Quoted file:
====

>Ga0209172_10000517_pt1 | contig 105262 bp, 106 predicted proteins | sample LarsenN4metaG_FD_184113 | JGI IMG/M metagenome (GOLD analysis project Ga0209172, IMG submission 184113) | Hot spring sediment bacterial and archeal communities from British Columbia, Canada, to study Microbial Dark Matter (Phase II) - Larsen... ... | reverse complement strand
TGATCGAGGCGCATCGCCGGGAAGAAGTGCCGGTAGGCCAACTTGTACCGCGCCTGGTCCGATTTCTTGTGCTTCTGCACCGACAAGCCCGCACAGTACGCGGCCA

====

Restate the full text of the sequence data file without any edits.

>Ga0209172_10000517_pt1 | contig 105262 bp, 106 predicted proteins | sample LarsenN4metaG_FD_184113 | JGI IMG/M metagenome (GOLD analysis project Ga0209172, IMG submission 184113) | Hot spring sediment bacterial and archeal communities from British Columbia, Canada, to study Microbial Dark Matter (Phase II) - Larsen... ... | reverse complement strand
TGATCGAGGCGCATCGCCGGGAAGAAGTGCCGGTAGGCCAACTTGTACCGCGCCTGGTCCGATTTCTTGTGCTTCTGCACCGACAAGCCCGCACAGTACGCGGCCA